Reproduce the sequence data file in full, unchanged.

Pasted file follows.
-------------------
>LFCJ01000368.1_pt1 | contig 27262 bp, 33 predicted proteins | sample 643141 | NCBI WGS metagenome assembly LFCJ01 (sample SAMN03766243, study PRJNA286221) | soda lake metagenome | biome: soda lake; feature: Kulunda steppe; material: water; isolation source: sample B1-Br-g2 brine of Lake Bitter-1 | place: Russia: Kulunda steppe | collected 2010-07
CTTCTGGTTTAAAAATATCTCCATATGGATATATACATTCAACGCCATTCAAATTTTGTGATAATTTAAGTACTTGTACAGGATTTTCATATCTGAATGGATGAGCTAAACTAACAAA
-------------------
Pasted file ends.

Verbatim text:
>LFCJ01000368.1_pt1 | contig 27262 bp, 33 predicted proteins | sample 643141 | NCBI WGS metagenome assembly LFCJ01 (sample SAMN03766243, study PRJNA286221) | soda lake metagenome | biome: soda lake; feature: Kulunda steppe; material: water; isolation source: sample B1-Br-g2 brine of Lake Bitter-1 | place: Russia: Kulunda steppe | collected 2010-07
CTTCTGGTTTAAAAATATCTCCATATGGATATATACATTCAACGCCATTCAAATTTTGTGATAATTTAAGTACTTGTACAGGATTTTCATATCTGAATGGATGAGCTAAACTAACAAA